Manhattan is literally an island. The closest area you can flee to for a weekend getaway is Brooklyn, and frankly no sane getaway includes ironic beards and $15 lattes. From Boston you can easily drive to the beaches of Cape Cod, the mountains of New Hampshire for skiing or hiking, the rolling hills and cultural oasis of The Berkshires or the historic mansions of Newport. We’ve got mad vacation spots just a short drive from our beautiful city. And as Whitey Bulger would tell you, it’s important to have an easily accessible and scenic escape route.

Brains, Baby


Boston is really, really smart. Perhaps you’ve heard of a little school named Harvard University. In fact we’ve got over 100 colleges in the Boston area, including MIT, one of the top universities in the world for cutting edge technology. In fact, the Global Innovation Agency named Boston the most innovative city in the United States. Massachusetts has produced 62 Nobel Prize winners, compared to New York State’s measly 51. New York almost never makes the list of smartest cities in the country, probably because they’re too busy wishing they had gorgeous foliage like New England.



Real Estate


Even our real estate is better. Our houses have more character and architectural diversity. Our high rises have better views. It’s only 20-25 minutes to our financial district on the ‘T’ from even the furthest outskirts within the city proper (Hyde Park, West Roxbury). You can still get an apartment with outdoor space for under $3,000/month or buy a 2 bedroom condo with parking for under half a million dollars in several locations. Plus you won’t find the Nextdoor Realty Team at any Sotheby’s International Realty in NYC because NRT’s home is Boston.


If you are looking for a home in Boston you should contact the Nextdoor Realty Team. We can talk more smack about NYC (all in good fun, of course), grab a cup of chowdah together, and talk about helping you find the home of your dreams in this historic city.


  • nextdoorrealtyteam

There’s a certain amount of risk in buying a home and it can be scary to walk into a property not knowing what issues may have been left off the MLS or if the sellers will be easy and reasonable to work with. But it doesn’t all have to be guesswork. The next time you attend an open house, be sure to watch out for these red flags.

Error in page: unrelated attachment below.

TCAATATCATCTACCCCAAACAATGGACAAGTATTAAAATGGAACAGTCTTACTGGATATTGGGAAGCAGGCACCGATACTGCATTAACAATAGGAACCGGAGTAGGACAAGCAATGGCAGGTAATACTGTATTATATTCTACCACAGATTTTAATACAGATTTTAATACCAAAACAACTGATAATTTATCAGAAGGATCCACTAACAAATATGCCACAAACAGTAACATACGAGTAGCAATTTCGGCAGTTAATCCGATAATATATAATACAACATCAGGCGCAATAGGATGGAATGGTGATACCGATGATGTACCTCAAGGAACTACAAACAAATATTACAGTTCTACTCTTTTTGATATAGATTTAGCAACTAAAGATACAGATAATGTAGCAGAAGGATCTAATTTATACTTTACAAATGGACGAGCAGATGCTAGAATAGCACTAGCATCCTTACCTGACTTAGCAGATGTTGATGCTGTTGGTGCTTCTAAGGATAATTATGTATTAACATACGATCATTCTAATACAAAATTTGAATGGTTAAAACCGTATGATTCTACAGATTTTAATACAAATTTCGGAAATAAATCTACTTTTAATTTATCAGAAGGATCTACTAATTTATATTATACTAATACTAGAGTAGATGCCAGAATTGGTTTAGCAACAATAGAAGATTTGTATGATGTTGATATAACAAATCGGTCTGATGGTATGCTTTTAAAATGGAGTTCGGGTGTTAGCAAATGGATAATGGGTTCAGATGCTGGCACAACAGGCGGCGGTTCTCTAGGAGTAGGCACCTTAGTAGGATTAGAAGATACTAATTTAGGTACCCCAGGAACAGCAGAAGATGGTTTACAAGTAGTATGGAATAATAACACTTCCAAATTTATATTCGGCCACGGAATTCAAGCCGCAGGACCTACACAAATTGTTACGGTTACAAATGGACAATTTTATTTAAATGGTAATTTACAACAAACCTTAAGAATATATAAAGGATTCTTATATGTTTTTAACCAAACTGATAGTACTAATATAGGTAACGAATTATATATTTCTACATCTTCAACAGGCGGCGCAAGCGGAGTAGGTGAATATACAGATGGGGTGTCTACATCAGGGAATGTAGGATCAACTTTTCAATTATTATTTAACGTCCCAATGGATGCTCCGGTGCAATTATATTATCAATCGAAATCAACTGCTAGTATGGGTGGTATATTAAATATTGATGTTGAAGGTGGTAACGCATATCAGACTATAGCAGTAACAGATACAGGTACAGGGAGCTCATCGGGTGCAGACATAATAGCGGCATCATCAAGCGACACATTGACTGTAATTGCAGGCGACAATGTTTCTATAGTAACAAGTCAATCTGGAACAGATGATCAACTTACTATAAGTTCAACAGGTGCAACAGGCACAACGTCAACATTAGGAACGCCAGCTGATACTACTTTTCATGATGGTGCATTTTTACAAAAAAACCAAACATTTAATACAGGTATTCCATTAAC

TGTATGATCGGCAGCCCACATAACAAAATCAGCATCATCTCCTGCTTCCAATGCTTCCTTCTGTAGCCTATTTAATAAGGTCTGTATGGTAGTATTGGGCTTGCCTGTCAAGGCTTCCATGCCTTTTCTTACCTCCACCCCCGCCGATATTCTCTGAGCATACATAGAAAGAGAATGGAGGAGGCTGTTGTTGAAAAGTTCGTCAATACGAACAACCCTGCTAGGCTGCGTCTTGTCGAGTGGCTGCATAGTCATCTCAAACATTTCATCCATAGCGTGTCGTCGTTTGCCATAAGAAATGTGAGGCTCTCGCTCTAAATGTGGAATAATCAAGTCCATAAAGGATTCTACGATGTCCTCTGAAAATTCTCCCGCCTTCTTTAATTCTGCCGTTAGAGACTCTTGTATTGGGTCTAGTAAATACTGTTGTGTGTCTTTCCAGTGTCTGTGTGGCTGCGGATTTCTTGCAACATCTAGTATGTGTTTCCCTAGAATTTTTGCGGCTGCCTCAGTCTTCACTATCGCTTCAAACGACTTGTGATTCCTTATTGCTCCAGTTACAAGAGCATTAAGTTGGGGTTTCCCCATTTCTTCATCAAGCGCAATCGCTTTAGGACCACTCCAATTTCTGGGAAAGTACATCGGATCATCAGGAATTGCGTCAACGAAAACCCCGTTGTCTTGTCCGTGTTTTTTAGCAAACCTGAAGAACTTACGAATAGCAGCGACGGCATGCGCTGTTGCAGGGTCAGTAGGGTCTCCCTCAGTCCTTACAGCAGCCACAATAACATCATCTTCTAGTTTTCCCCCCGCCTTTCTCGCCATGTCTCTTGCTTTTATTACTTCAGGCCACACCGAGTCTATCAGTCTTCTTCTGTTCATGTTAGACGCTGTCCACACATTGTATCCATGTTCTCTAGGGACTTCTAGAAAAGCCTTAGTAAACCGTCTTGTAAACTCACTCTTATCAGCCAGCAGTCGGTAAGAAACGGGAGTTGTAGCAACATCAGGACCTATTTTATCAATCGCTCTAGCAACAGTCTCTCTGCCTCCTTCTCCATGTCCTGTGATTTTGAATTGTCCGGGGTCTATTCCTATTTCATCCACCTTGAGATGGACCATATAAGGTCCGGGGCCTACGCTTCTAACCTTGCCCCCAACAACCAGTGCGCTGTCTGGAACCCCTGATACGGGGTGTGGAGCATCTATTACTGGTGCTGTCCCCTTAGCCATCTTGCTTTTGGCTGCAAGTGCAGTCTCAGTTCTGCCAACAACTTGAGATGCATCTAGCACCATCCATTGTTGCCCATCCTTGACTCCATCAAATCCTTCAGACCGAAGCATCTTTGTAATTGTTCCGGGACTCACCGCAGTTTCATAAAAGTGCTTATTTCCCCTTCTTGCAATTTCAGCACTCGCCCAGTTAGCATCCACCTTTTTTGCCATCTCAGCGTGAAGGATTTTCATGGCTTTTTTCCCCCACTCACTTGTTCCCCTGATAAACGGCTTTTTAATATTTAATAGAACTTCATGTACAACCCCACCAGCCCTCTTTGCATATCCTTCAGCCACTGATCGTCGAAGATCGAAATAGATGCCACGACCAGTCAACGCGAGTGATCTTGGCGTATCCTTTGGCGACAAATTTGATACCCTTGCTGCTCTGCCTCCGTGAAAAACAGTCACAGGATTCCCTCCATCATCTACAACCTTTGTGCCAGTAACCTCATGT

A Poorly Cared for Property

If you notice right off the bat that the home doesn’t look loved, be on your guard. Poorly maintained landscaping, a messy interior, or rooms that haven’t been cleaned can indicate that the sellers haven’t taken good care of the property. Dirty floors might not seem like a huge deal, they can be cleaned after all, but that could indicate disregard for larger issues like an aging roof or amateur repairs that could prove dangerous.

Moisture Problems

This is a biggie. If you see any standing water or dampness in the basement, start asking some serious questions. Boston homes are very old and often experience water issues due to porous foundations. But excessive moisture in a basement can lead to rust on boilers, furnaces, and hot water tanks which can cause them to not work properly and to need costly replacement parts. Buckled floors, stains on the ceiling, and the smell of mold or mildew are also signs of a moisture problem in this house. Find out whether the seller has addressed this issue, and if they haven’t, it might be time to hightail it out of there.

A Disorganized Seller

This could be on the part of the seller or the seller’s agent, but it can cause massive problems down the line. If you notice disorganization in the seller/seller agent’s manners, scheduling challenges, difficulty getting them on the phone, or you find them unfriendly and unaccommodating, be careful as you proceed. Buying a home is stressful enough; you don’t want to have to also deal with erratic or aggressive sellers.

Outdated Electrical

This is another major problem of the older homes in the Boston area, but it’s easier to check for than you think. Look for the electrical outlets in each room. Older homes often only have two prong outlets instead of three (your laptop is not going to be into that) and sometimes there are only one or two outlets in a room. Not only is this problematic on an outlet usage level, if you want to make major renovations in a home with outdated electrical you may be required to revamp the electric work in the entire house to do so.


The best way to avoid red flags like these is to work with a buyer’s agent who can spot problems in a property a mile away. Great news is, there’s us! Give Nextdoor Realty Team a ring at 617-942-1741 or email us at nextdoor@unlimitedsir.com to learn how we can help you through the buying process from the word “go.”